After a sometimes rocky ride in 2015, the S&P 500 stock index finished the year down 2%, so investors were hoping for a fruitful 2016. So far in the new year, things have been anything but.
If the first fortnight of trading is a harbinger of the rest of the year, investors should be worried. Since the start of 2016, the S&P 500 has already slipped 9.9% amid worries ranging from China's anemic economic growth to slumping crude oil prices.
All this volatility has investors scrambling for less-risky investments such as bonds and high-quality dividend-paying stocks. However, uncertainty about interest rates has created some doubt about the ability of those investments to provide solid returns.
For those who wish to stick with equity investments, it is now a good time to pick low-beta stocks.
For the uninitiated, each stock has a beta, which is indicative of its volatility. The beta of a stock is considered in relation to that of the broad market: The lower the beta, the less volatile the stock. So a stock with a beta of less than 1 is considered to be less volatile than the market, while a stock that has a beta of more than 1 is more volatile than the market.
We have scoured the market for three low-beta, high-performance stocks that look promising for the future and can safeguard your portfolio against risks. These stocks belong in your dividend portfolio.
With a beta of 0.576, convenience food company Campbell Soups looks like it can shut out the volatility of global markets to a large extent. The fact that 80% of its sales comes from the domestic market itself makes it less vulnerable to concerns about slowing growth overseas.
For at least the last four quarters, Campbell has either met or exceeded analyst expectations on earnings per share. In fact, in the most recently reported quarter, which ended in October 2015, adjusted EPS came in at 95 cents, blowing the doors off analyst expectations of 76 cents.
Analysts are pretty optimistic on the financials of the company going forward as well. For 2016, analysts expect adjusted EPS of $2.82 which would be an increase of 14% from the $2.46 expected for 2015. This compares with a negative growth estimate of -1.60% for the S&P 500 for the same period.
With improving free cash flow over the years and net and operating margins that have been better than the industry average, Campbell looks strong enough to weather a storm in volatile markets. The current dividend yield is 2.3%.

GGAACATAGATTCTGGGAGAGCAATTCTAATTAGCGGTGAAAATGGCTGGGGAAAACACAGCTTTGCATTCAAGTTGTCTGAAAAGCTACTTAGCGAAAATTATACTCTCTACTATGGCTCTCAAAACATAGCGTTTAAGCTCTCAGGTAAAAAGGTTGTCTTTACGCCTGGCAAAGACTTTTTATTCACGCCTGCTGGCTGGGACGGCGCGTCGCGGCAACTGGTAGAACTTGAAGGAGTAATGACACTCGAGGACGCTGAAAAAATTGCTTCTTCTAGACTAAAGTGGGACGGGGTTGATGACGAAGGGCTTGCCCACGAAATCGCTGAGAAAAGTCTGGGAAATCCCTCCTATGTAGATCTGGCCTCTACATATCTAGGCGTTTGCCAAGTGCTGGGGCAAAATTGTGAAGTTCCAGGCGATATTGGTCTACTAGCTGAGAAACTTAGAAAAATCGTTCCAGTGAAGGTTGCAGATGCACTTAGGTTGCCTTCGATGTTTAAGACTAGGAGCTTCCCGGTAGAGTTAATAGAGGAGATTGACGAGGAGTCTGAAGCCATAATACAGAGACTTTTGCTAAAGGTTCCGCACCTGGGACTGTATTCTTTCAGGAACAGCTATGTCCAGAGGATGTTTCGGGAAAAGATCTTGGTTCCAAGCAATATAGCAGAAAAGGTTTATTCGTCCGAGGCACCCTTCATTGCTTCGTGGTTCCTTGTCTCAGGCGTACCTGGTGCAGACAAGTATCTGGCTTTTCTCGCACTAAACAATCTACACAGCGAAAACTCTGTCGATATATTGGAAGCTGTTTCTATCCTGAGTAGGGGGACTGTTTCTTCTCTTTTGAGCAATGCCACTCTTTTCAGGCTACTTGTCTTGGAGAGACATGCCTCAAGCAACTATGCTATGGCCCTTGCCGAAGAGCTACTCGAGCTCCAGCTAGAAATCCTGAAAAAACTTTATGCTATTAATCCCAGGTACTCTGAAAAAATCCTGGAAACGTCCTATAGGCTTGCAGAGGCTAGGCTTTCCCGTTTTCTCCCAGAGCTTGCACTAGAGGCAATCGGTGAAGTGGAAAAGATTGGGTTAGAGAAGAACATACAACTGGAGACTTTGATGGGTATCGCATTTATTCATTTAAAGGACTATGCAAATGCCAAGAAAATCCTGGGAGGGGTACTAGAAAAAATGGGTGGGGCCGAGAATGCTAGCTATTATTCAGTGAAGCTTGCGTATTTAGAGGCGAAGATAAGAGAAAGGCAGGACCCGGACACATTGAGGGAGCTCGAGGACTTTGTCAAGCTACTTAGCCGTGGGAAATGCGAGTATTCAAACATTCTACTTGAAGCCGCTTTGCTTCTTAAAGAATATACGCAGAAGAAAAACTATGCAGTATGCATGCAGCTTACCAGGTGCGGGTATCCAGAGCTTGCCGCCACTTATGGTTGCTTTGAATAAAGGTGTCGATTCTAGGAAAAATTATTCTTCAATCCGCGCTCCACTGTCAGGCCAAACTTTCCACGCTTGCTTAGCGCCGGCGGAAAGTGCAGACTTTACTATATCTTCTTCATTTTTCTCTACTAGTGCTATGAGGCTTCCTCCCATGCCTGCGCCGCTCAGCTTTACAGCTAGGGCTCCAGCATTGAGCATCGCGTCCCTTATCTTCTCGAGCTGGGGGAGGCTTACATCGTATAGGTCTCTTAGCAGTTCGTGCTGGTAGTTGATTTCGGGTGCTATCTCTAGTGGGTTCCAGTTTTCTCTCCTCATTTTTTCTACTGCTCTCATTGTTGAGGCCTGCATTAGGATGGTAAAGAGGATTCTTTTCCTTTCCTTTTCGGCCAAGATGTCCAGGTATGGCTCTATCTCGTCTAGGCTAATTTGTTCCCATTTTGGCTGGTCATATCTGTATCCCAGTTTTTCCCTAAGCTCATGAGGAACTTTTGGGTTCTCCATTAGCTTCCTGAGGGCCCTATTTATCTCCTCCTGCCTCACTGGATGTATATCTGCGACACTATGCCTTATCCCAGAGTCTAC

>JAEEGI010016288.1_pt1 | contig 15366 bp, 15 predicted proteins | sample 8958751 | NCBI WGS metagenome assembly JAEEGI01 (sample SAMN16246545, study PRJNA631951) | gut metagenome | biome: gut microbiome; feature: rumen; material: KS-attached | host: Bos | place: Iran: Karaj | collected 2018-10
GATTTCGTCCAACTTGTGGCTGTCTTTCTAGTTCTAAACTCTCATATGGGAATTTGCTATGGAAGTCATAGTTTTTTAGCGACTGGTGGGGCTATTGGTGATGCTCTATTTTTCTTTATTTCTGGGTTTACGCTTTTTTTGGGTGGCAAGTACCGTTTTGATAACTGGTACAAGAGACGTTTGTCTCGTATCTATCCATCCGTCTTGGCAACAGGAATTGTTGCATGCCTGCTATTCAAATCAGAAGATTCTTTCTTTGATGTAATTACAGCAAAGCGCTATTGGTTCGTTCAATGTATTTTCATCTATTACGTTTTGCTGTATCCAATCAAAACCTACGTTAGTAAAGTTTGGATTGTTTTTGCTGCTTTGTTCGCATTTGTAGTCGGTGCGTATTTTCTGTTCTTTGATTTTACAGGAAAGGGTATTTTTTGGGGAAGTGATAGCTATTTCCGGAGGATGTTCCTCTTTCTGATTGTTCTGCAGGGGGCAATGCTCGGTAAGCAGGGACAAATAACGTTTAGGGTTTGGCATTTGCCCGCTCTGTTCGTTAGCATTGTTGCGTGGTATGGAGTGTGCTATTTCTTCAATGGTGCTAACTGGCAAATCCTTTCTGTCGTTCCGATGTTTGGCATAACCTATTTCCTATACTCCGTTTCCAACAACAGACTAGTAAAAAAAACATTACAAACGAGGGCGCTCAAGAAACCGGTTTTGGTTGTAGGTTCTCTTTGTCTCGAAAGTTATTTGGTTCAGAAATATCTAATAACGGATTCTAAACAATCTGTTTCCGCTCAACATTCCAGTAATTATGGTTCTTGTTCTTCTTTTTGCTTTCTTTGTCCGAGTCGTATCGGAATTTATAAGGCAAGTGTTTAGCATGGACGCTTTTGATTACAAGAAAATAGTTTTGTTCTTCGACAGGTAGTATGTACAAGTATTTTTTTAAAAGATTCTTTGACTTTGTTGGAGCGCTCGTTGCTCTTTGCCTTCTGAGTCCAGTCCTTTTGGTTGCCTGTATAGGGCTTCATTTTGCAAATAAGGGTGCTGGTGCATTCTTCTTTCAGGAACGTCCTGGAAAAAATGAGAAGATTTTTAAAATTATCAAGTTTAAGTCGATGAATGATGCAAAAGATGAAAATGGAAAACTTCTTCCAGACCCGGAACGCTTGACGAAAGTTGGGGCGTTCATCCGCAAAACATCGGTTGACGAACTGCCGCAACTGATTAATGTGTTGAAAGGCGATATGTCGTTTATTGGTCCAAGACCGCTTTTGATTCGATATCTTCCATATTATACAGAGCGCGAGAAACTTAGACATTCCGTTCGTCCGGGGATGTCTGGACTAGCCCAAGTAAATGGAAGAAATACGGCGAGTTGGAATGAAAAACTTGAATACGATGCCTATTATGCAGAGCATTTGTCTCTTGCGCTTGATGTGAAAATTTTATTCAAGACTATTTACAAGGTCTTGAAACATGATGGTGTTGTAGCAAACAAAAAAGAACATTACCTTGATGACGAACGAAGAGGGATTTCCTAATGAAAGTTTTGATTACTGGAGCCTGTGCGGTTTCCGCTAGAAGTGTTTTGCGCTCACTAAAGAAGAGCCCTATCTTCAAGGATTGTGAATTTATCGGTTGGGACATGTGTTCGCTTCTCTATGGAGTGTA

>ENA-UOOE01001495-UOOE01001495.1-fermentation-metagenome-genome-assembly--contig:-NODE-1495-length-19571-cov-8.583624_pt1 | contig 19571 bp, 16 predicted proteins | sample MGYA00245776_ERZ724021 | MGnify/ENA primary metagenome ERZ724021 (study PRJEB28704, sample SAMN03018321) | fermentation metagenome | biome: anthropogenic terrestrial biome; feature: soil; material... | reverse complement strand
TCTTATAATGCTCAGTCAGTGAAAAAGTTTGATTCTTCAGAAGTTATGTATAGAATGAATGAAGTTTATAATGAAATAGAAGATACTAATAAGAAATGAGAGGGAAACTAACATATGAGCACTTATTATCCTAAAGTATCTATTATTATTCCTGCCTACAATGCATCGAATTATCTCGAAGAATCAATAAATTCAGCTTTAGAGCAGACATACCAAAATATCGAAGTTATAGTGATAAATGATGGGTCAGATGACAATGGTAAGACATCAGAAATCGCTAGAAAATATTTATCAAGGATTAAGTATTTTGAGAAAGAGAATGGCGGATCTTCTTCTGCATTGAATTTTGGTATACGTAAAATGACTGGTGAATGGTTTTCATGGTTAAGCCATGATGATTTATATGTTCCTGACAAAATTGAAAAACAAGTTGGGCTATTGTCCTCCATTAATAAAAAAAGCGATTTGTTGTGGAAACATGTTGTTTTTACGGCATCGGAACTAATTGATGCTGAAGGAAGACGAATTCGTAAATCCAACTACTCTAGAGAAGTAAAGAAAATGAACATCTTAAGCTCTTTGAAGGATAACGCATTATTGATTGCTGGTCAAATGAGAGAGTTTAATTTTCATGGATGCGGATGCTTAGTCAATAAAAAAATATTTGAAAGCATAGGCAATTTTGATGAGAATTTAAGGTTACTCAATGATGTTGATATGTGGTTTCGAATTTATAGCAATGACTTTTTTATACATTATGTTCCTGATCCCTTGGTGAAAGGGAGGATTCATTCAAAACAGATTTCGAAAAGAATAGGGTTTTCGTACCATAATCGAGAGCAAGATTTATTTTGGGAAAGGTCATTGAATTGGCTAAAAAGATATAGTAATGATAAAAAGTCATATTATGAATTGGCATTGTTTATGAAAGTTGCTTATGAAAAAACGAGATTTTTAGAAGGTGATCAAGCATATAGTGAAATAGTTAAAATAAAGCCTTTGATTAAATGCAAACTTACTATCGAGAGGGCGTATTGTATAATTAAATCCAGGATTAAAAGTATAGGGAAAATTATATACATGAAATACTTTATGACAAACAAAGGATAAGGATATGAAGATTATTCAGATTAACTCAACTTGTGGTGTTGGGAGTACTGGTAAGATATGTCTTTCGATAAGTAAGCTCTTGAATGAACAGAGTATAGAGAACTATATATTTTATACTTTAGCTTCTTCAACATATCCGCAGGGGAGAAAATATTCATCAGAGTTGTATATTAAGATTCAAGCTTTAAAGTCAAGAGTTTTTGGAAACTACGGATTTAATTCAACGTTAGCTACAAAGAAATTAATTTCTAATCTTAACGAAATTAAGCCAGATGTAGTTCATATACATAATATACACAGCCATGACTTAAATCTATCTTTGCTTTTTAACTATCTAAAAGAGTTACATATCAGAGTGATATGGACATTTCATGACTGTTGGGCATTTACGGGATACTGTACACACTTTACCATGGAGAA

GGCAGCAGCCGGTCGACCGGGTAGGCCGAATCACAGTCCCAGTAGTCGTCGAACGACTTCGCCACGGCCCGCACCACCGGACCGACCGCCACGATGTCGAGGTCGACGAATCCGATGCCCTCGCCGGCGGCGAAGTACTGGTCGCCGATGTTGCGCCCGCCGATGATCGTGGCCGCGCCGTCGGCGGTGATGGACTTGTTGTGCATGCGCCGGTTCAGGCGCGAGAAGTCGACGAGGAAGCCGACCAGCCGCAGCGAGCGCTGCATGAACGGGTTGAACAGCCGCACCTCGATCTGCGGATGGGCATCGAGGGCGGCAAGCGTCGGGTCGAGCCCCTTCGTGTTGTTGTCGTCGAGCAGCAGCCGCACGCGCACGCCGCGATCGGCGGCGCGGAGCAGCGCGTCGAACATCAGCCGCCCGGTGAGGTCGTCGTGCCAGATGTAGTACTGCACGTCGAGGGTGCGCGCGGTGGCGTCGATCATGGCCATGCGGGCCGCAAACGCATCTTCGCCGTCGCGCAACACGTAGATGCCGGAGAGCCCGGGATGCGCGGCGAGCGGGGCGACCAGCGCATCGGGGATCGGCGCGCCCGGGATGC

Shares of the biggest publicly traded water and wastewater utility company, American Water Works, gained 12% last year, while the S&P 500 lost 2%.
Apart from its low beta of 0.35, the stock has a dividend yield of 2.23%. American Water Works has had a history of increasing dividend payments since at least 2008, putting it among a group of solid dividend payers you should consider in 2016. Even in the aftermath of the Great Recession of 2008, American Water Works continued to increase its dividend. In the eight-year period, quarterly dividends have grown 70% from 2 cents a share in 2008 to 34 cents a share today.
Going forward, the company is on track to achieve its goals with management announcing higher earnings guidance on a year-over-year basis. For 2016, the company issued earnings guidance of $2.75 to $2.85 per diluted share, which is quite an improvement from the 2015 guidance of $2.60 to $2.65 per diluted share.
Net operating cash flows, which rose 12.3% year over year in the quarter ended September 2015, bolster the company's acquisitions and growing dividends payments. In 2015, the company successfully completed seven acquisitions, and early this month it competed its purchase of Environmental Disposal Corp.
The latest buyout will give American Water Works access to 5,300 customer accounts in New Jersey.
Even though the stock has traded close to 52-week highs, analysts see further upside potential.
Skittish stock markets mean the spotlight is on the defensive income generators, and this includes utility companies such as WEC Group Energy.
With beta of 0.226, WEC Group Energy not only has the lowest beta among the three stocks mentioned but also offers a higher dividend yield than the others, at 3.74%. WEC has also paid dividends consistently for the last 29 years, though not the same amount in each quarter of the year.
WEC boasts three-year average revenue growth of 3.7% compared with 2.1% for the industry. Going forward, analysts continue to remain bullish on the company's revenue-generating ability. For the fiscal year 2015, analysts expect a 33% percent rise from the fiscal 2014's revenue figure of $5 billion. A further spike of more than 40% is expected in 2016.
With steady dividend payments and promising future prospects for revenue growth, WEC Group Energy can be a much-needed balance for your portfolio.
While the stocks listed above fall in the low-risk bucket, there are some big companies out there with a beta significantly higher than 1. In turbulent times like these, it seems like a good idea to stay away from the likes of Tiffany and Autodesk
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You see Jim Cramer on TV. Now, see where he invests his money and why Campbell Soup stock is a core holding of his multimillion-dollar portfolio. Want to be alerted before Jim Cramer buys or sells CPB? Learn more now.